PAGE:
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Law and literacy: plain language partners.

Poor communication is a leading cause of complaints and claims against lawyers. A project of the BC Branch of the Canadian Bar Association is tackling this problem. Lawyers for Literacy aims to improve lawyers' knowledge of their clients' communication needs so they can strive to meet those needs.

The project has two aims: to increase awareness of the literacy issue as it affects the practice of law and to increase access to legal services for those with low literacy. Workshops held in BC law firms last summer emphasized two points: every law firm can benefit from improving communication skills, and plain language in legal documents is appreciated by all clients.

Lawyers for Literacy follows upon two task forces of the Canadian Bar Association that recommended lawyers use plain language for the sake of clients who are not adept at deciphering legalese. The Task Force on Legal Literacy's report, Reading the Legal World, recommended both training in listening and plain language writing among steps the legal community can take to improve access to justice. The Task Force on Plain Language had earlier advocated plain language as a tool for improving the delivery of legal services.

In 1996, the International Adult Literacy Survey exposed the depth of the literacy problem in Canada and six other countries: the United States, Germany, the Netherlands, Poland, Sweden and Switzerland. Literacy is defined as the capability to use printed and written information to function in society, to achieve one's goals, and to develop one's knowledge and potential. Literacy is also a variable skill -- it has to be practiced to be maintained. And, literacy varies over a lifetime and according to stress levels and psychological states.

The study tested literacy in three domains to which plain language techniques can be applied:

* prose literacy: the ability to understand and use information from texts such as editorials, news stories, poems and fiction

* document literacy: the ability to locate and use information found in job applications, payroll forms, graphics, transportation schedules, maps and tables

* quantitative literacy: the ability to use arithmetic skills to perform tasks such as balancing a chequebook, figuring out a tip, or completing an order form. Skills were measured at five functional levels, with 23% of adult Canadians at the highest levels 4 and 5 for prose literacy. Yet, 35% of adult Canadians whose first language is English are at level 3 -- considered the minimum acceptable prose skill level for Canadians. People reading at level 3 can manage with day-to-day tasks, but will be illprepared for technological advances and for dealing with complex information -- like that in legal documents.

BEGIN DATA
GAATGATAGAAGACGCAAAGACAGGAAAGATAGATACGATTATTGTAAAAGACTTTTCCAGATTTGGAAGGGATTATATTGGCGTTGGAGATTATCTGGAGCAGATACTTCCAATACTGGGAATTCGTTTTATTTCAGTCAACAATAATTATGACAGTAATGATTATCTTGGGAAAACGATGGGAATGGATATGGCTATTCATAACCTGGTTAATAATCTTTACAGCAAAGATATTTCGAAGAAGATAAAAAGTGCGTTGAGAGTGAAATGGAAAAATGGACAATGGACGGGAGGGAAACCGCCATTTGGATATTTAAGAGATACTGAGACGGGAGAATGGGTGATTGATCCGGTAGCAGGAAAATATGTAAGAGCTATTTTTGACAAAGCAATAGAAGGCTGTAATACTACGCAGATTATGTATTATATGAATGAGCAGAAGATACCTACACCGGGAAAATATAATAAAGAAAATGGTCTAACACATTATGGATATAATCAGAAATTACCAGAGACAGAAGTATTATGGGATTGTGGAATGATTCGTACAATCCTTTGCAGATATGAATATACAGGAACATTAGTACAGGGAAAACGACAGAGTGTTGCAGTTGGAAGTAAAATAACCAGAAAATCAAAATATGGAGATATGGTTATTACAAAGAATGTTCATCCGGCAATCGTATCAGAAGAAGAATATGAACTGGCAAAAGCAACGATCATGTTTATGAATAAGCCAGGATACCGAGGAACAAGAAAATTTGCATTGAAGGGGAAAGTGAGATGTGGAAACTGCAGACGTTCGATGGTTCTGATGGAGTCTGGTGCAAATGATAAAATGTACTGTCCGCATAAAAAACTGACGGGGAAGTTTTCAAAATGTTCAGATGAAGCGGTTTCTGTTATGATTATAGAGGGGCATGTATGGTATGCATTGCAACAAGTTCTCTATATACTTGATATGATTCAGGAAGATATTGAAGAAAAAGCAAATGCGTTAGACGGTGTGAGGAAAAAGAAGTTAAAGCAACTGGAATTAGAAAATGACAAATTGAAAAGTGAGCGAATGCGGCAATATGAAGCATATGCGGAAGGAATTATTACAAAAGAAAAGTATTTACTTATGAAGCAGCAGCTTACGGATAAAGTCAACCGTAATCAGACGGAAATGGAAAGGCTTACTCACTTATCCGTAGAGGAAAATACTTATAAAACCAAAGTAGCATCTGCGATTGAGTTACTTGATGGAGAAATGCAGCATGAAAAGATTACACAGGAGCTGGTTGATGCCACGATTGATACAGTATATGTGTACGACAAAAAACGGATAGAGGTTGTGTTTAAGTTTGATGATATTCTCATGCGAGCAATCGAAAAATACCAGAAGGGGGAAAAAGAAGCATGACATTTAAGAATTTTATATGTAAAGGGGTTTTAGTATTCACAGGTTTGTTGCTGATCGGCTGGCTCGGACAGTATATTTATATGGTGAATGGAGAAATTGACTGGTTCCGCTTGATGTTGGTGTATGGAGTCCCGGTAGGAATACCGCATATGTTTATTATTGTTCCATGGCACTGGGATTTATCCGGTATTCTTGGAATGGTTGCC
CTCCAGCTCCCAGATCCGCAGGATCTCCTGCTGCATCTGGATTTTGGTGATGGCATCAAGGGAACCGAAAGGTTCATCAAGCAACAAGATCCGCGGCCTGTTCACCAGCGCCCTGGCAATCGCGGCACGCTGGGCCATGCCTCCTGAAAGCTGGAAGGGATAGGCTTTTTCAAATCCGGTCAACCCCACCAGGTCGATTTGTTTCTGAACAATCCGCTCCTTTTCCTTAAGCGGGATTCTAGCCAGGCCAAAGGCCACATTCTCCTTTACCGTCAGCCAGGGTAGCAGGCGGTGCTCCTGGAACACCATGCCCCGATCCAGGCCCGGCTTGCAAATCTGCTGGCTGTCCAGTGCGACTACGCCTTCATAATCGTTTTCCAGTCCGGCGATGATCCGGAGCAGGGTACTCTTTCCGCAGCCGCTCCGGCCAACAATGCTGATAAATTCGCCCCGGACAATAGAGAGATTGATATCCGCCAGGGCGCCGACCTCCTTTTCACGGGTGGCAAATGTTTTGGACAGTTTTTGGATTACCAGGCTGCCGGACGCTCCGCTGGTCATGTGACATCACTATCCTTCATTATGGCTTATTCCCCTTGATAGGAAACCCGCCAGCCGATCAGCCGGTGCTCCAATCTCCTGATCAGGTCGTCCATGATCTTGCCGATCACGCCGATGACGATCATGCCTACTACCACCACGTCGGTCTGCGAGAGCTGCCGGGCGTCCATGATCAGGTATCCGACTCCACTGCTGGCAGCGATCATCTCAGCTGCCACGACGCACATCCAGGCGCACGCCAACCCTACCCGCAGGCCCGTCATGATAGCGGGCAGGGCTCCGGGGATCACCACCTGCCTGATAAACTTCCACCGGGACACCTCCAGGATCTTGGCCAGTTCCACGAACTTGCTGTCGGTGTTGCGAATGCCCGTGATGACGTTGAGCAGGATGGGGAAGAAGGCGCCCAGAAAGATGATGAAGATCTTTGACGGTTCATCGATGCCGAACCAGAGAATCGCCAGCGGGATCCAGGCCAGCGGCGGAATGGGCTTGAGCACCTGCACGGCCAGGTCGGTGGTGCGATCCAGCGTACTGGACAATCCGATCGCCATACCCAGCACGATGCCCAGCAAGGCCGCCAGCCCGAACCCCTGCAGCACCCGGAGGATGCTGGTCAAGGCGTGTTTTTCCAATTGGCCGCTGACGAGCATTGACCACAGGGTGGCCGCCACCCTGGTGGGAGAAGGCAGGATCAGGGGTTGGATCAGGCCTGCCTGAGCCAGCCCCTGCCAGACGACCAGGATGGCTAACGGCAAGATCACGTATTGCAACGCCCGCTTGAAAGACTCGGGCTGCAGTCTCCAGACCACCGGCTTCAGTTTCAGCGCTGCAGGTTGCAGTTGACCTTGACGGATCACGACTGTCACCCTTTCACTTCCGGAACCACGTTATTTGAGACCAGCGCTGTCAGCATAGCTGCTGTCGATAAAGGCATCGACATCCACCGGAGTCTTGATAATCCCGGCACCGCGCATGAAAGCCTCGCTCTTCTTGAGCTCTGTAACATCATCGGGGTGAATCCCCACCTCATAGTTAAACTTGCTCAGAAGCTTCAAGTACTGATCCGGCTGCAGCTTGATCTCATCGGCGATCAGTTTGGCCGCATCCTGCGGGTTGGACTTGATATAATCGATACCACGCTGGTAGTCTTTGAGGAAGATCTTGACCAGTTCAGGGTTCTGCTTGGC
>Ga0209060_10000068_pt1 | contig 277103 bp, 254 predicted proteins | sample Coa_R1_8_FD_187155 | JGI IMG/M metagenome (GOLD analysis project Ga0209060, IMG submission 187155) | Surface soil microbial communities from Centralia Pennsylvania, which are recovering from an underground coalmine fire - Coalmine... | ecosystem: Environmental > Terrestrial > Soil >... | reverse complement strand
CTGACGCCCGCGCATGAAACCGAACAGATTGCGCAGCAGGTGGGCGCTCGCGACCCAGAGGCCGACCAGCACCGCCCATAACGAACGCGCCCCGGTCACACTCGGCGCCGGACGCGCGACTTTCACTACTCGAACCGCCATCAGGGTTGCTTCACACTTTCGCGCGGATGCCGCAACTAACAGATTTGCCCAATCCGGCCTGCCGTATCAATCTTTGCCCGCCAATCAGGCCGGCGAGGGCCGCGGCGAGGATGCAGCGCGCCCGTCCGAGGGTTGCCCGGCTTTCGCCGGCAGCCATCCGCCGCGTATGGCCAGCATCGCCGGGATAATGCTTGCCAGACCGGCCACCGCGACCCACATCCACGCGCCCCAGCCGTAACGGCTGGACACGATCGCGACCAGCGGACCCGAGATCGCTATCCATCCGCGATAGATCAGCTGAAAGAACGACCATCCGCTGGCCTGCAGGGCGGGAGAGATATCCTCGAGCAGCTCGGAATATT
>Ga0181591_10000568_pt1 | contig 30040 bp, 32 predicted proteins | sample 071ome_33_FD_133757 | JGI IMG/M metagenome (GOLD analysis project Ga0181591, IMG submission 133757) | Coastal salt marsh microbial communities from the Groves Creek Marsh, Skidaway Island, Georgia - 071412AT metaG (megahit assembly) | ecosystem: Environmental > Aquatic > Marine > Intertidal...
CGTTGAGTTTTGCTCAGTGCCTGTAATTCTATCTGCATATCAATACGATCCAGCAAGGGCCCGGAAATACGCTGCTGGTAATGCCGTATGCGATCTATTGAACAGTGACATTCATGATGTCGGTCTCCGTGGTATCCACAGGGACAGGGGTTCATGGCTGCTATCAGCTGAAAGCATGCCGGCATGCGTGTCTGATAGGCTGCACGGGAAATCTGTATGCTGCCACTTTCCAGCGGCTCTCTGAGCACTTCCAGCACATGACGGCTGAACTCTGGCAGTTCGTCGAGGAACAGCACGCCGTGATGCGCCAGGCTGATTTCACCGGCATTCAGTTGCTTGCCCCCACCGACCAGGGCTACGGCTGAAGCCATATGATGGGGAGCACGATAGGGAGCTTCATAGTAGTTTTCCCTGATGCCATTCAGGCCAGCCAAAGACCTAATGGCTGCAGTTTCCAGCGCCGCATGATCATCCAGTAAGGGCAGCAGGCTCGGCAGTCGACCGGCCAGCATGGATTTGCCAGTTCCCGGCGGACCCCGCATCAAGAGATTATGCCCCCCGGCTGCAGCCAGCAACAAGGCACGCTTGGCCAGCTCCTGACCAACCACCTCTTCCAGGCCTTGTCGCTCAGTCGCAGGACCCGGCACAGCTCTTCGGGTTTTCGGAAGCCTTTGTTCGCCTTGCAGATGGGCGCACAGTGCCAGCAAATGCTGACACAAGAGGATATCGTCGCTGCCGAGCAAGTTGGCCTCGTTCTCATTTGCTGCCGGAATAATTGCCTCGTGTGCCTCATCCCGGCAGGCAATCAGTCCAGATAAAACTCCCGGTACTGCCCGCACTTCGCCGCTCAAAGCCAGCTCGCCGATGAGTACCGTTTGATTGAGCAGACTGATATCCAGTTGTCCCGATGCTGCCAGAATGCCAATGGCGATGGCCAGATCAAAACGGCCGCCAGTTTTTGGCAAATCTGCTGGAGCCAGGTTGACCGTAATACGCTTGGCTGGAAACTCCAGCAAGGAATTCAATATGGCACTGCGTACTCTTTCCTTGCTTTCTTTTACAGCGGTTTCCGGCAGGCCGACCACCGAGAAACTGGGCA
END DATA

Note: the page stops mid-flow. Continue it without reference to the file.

The report on legal literacy recognized that those with average reading skill are not prepared to deal with the legal environment and its cumbersome procedures, with vague or abstract legal concepts, or with special legal terminology. To meet the needs of level 3 readers, information must be clear and unequivocal -- in plain language.

At level 1, 13% of Canadian adults with English as their first language can't read or have serious problems dealing with any written material. Some 24% of Canadian adults whose first language is English are at level 2 -- they can only deal with material that is simple and clearly laid out. They read, but not well enough to mine texts for information that require them to draw inferences. Plain language design and organizing principles are crucial for these readers.

The Task Force on Legal Literacy found that 73% of lawyers had experience with a client with a literacy problem and yet the legal and justice communities have not come to grips with this problem. The legal community must adapt its practices and procedures to meet the needs of clients for simple, clear, well-designed legal information. There will be a constant need to balance the complexity of the law against the communication needs of the public. Using plain language is a good start.

For more information on the literacy issue, visit

http://www.statcan.ca/Documents/English/MediaRel/IALS/

To see the Communication Clearly Kit prepared by Lawyers for Literacy, visit

http://cba.org/abc/LawyersForLiteracy or

http://www.cle.bc.ca/literacy

Plain Language Partners Ltd. is a consulting firm operating in Calgary and Vancouver.
COPYRIGHT 1997 Legal Resource Centre of Alberta Ltd.
No portion of this article can be reproduced without the express written permission from the copyright holder.
Copyright 1997 Gale, Cengage Learning. All rights reserved.

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Publication:LawNow
Date:Aug 1, 1997
Words:700
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